Bacteria are very successful as a group, but there are things where other organisms have significant advantages over them, and at the species level they don't tend to be so successful. By that I mean that they tend to have specific niches, though they are successful within those.

      It's a good question, and it's hard to do the subject justice in so few words, so I can only advise on reading a book on the subject for more details. Hopefully I've written enough that you can understand my point though.
      Last edited by Photolysis; 02-08-2011 at 03:31 PM.

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      The biological arms race also works within a species. With sexual reproduction (as opposed to asexual), females will be more likely to reproduce with bigger, stronger males or males with large colourful feathers or other attributes. This way, the fanciest, most complex males of a species tend to pass down their genes more often (besides fertility, the attributes of the female aren't nearly as important).

      This is funny because it can sometimes clash with the arms race against other species. For instance a peacock is evolved to be very visually impressive in order to attract a mate, but is also highly visible to predators. It just so happens that the fancy plumage gets a peacock laid more often than eaten.

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      Dionysian stormcrow's Avatar
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      Thanks for the explanations everyone they helped me out tremendously considering Im writing a research paper on evolution right now. I dont know why I have trouble wrapping my head around evolution sometimes. Can anyone recommend any books on the subject or is Origin of the Species my best bet?

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      Anything written by Richard Dawkins.
      PhilosopherStoned likes this.

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      Member Photolysis's Avatar
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      Dawkins' books on the subject (save The Extended Phenotype which is more technical) are excellent for the layman. In particular I recommend The Blind Watchmaker, The Selfish Gene, and Climbing Mount Improbable.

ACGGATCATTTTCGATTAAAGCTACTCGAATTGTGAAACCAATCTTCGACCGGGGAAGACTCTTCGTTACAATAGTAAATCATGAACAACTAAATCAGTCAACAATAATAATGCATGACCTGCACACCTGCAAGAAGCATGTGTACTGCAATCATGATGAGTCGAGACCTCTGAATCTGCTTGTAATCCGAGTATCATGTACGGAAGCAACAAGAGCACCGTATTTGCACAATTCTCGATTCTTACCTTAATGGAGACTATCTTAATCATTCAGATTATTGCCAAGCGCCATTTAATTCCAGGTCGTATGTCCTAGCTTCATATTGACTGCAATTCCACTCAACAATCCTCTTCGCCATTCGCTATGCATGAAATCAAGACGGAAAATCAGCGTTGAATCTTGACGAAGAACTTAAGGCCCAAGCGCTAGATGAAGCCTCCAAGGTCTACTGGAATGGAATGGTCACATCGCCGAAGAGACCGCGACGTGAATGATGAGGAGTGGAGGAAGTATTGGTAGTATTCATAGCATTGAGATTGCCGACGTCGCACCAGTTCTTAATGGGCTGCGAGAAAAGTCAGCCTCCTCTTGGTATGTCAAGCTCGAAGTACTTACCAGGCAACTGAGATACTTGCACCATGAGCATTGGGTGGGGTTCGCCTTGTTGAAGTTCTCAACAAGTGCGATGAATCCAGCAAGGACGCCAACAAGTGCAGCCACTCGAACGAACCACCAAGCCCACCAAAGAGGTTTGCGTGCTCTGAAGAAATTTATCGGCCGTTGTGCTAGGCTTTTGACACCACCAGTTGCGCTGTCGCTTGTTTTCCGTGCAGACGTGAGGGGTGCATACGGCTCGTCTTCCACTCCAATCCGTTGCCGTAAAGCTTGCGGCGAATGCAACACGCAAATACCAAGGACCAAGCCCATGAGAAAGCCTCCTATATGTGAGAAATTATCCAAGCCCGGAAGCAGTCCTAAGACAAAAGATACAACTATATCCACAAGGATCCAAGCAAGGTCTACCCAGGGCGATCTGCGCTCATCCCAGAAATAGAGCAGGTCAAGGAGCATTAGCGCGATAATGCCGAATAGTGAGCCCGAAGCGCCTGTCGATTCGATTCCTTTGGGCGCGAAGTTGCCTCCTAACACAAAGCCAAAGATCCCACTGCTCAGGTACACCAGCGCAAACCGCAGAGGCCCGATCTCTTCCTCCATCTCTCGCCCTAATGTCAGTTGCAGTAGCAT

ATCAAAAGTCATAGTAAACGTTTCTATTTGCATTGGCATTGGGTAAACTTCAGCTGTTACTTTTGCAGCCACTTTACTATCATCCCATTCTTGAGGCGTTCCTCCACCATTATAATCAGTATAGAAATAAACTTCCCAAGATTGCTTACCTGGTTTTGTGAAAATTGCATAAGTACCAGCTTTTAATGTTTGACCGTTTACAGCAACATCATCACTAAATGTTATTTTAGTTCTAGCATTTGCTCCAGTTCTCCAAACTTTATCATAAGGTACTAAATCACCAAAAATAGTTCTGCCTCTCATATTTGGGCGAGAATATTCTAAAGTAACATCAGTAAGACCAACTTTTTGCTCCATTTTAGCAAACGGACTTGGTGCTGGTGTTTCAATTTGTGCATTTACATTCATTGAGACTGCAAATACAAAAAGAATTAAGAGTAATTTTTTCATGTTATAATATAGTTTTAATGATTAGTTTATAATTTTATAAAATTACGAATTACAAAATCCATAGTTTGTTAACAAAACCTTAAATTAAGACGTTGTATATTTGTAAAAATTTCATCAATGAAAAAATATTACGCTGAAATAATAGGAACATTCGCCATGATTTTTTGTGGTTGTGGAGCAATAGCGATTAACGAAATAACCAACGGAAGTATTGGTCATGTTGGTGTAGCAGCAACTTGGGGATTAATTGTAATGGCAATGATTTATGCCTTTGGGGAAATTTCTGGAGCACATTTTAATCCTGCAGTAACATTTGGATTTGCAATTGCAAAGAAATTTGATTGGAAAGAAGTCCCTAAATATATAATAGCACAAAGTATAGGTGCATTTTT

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      Bigger animals means they are harder to kill. Survival of the fittest. It's also due to randomness, something mutated to have multiple cells that worked together. Actually, this is sort of a grey area. How multicells creatures came about is actually one of the biggest mysteries of evolution. But that doesn't make it wrong.

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      DuB
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      I second "The Selfish Gene." Brilliant book. Jerry Coyne's "Why Evolution Is True" is also very good but obviously the purpose of that book is a little different.

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      Evolution is a very dumb mechanism. It doesn't absolutely pay heed to what helps the organism survive or breed more. Even if some of a creature's mutations don't affect or slightly lower its possibility of survival and breeding, it can still potentially continue its genetic line. Even if there is no 'need' to change, mutations will still continue to happen and therefore evolution will continue to happen so long as the products of those mutations can survive and breed to some degree, even if it is to a lesser degree than the creature's predecessors.

      I'm not saying this is why we're here, but just that it's something to consider.

      Also, food for thought:

      Last edited by Black_Eagle; 02-11-2011 at 02:34 AM.
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      Rational Spiritualist DrunkenArse's Avatar
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      It's been a while since I read either but from my recollection, The Extended Phenotype pwned The Selfish Gene. It's true that it's more technical but he did write it to be understandable by laymen. He includes an excellent glossary and with wikipedia, it should be accessible to anybody willing to make the effort. The idea of the extended phenotype (which was not discussed in The Selfish Gene IIRC) is pretty profound.
      Previously PhilosopherStoned